B.A., (Hons) McMaster University, B.Ed. Lakehead University, M.A., Ph.D McMaster University
David Jefferess is a settler-scholar who teaches courses focused on postcolonial studies, critical interculturalism, global justice, and human rights narrative in the Cultural Studies and English programs. He has also developed a community engaged research course in Cultural Studies, in which students complete research projects for community organizations. His current research focuses upon contemporary humanitarian discourses and includes articles and chapters on the white saviour complex, the neoliberal politics of social enterprises such as Me to We, and the complicity of global citizen education initiatives in the development of the elite benevolent citizen. Allison Hargreaves and David Jefferess co-organize the AlterKnowledge project, which aims to foster critical dialogue on ongoing colonialism and practices of decolonization in the Okanagan region, and globally.
ASSISTANT PROFESSOR, CULTURAL STUDIES
B.A. (Hons) University of Toronto—Equity Studies and Human Biology, M.A. University of Toronto—Sociology and Equity Studies in Education, Ph.D. York University—Sociology
As a cultural studies scholar, I examine the links between media and social activism. My research draws on my experience as a community educator and video artist. I have worked in anti-violence, anti-racist, feminist, queer, and arts organizations, and I am interested in how art and media can be used to promote social, environmental, and economic justice. I explore this idea in the courses I teach, which include CULT 100: Themes in Culture and Identity and CULT 401: Feminism, Media, and Resistance.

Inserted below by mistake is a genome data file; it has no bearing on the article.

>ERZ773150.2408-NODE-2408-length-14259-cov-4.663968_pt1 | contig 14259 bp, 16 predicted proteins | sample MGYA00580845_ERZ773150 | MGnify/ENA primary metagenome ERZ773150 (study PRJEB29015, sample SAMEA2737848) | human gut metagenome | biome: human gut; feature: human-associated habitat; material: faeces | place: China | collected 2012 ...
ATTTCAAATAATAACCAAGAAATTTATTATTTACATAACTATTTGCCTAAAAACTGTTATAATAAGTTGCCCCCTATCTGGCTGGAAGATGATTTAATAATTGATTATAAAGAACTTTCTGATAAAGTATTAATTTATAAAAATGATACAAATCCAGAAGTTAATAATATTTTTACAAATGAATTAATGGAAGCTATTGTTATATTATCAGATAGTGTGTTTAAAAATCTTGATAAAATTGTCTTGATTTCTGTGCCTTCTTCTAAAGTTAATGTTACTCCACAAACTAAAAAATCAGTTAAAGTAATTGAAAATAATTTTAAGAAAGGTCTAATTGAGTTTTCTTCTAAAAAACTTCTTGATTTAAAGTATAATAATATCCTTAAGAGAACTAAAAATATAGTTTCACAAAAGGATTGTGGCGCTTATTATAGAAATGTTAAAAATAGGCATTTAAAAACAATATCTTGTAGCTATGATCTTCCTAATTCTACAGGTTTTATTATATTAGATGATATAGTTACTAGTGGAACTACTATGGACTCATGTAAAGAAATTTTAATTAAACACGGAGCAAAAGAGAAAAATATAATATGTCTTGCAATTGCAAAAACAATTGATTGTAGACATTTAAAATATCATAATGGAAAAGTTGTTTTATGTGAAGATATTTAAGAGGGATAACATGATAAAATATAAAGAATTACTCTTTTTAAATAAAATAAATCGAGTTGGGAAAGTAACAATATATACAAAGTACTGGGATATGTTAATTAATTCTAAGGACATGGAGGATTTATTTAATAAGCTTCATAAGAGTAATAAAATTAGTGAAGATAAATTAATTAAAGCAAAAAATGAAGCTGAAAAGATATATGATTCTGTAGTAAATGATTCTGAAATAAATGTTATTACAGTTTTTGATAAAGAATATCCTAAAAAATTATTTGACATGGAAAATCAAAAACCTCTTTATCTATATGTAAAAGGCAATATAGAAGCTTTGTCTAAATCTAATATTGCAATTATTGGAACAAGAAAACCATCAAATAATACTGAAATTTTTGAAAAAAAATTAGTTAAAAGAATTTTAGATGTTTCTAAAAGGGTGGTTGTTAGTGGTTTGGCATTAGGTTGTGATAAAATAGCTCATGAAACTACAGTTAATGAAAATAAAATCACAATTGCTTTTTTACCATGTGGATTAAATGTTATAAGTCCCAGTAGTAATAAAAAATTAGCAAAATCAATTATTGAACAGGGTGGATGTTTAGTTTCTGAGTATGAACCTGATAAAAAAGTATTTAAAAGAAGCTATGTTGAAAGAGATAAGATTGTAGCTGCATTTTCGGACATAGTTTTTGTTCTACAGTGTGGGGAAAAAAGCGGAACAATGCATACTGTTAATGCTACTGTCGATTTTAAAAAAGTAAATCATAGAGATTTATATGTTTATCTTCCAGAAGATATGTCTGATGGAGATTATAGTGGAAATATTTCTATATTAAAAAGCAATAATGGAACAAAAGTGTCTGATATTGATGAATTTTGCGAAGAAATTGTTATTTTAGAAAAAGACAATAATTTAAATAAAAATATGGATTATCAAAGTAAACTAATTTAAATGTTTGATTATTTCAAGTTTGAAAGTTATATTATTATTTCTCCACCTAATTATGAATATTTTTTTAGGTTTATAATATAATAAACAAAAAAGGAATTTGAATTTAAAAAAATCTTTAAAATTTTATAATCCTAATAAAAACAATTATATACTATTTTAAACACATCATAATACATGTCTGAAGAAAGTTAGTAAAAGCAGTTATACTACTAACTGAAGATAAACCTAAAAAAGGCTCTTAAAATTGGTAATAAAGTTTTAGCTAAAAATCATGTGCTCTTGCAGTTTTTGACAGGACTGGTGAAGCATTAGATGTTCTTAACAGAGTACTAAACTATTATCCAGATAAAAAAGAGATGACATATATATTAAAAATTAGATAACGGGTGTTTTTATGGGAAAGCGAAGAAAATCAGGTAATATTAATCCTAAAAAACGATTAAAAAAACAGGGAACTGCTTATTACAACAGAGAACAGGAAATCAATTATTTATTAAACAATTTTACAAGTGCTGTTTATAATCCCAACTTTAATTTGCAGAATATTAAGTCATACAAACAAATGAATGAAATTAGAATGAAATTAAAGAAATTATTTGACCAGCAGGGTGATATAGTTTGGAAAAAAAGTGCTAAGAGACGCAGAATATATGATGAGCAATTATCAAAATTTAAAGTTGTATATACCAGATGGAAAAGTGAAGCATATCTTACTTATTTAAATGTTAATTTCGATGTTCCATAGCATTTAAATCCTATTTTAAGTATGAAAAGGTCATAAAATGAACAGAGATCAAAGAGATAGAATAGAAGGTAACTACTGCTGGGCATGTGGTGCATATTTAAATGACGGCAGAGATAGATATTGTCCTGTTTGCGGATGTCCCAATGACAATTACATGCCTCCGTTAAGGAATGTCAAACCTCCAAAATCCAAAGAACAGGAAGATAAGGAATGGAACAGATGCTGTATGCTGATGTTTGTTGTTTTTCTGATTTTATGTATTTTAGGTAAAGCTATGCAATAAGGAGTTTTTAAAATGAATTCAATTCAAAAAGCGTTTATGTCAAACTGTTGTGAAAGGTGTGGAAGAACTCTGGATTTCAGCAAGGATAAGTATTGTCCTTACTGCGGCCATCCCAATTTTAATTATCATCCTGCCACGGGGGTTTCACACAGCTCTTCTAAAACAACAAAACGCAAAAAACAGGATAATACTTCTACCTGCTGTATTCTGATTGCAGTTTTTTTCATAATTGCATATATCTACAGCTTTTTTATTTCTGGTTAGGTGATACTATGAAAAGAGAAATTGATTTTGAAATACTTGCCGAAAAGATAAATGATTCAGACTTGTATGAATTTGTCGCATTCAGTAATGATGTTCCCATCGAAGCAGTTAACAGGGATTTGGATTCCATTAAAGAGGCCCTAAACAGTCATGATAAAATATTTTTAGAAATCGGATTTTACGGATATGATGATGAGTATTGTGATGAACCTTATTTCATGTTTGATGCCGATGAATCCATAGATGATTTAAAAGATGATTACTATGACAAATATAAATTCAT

ASSISTANT PROFESSOR, FACULTY OF MANAGEMENT
B.A. Hong Kong Polytechnic University, M.A. Chinese University of Hong Kong, Ph.D. Schulich School of Business, York University
Dr. Li’s work has been published and presented in a number of academic journals and conferences such as the Association for Consumer Research, the American Marketing Association, Academy of Management Conference, and the Consumer Culture Theory Conference. Dr. Li teaches Qualitative Methods in Management Research (graduate-level), Digital Marketing and Consumption (graduate-level), and Introduction to Marketing (undergraduate-level) at the University of British Columbia. He also developed directed studies courses on fashion advertising, fashion, design and culture with senior marketing students in the past years. He was on the University of British Columbia – Okanagan’s Teaching Honour Roll in the 2012-2013 academic year. He is also the founder of the Healthy Living project, a community-based experiential learning project that connects management students with regional community partners such as regional governments, non-profit organizations, and for-profit organizations to promote healthy living.In addition to his research and teaching, Dr. Li serves as the regular board member of the Behavioural Research Ethics Board (BREB) of University of British Columbia – Okanagan He is also one of the Faculty Advisors for the campus-wide co-op program at the University of British Columbia – Okanagan campus. Dr. Li is currently a member of Blockchain@UBC – a collaborative research cluster focusing on Blockchain Technology, the associate member of UBC’s Institute for Healthy Living and Chronic Disease Prevention, and the faculty associate at the York Centre for Asian Research.
|MARGARET MACINTYRE LATTA
PROFESSOR, FACULTY OF EDUCATION, UBC Okanagan
B. Ed.; University of Lethbridge; M.A. University of Calgary; Ph.D. University of Calgary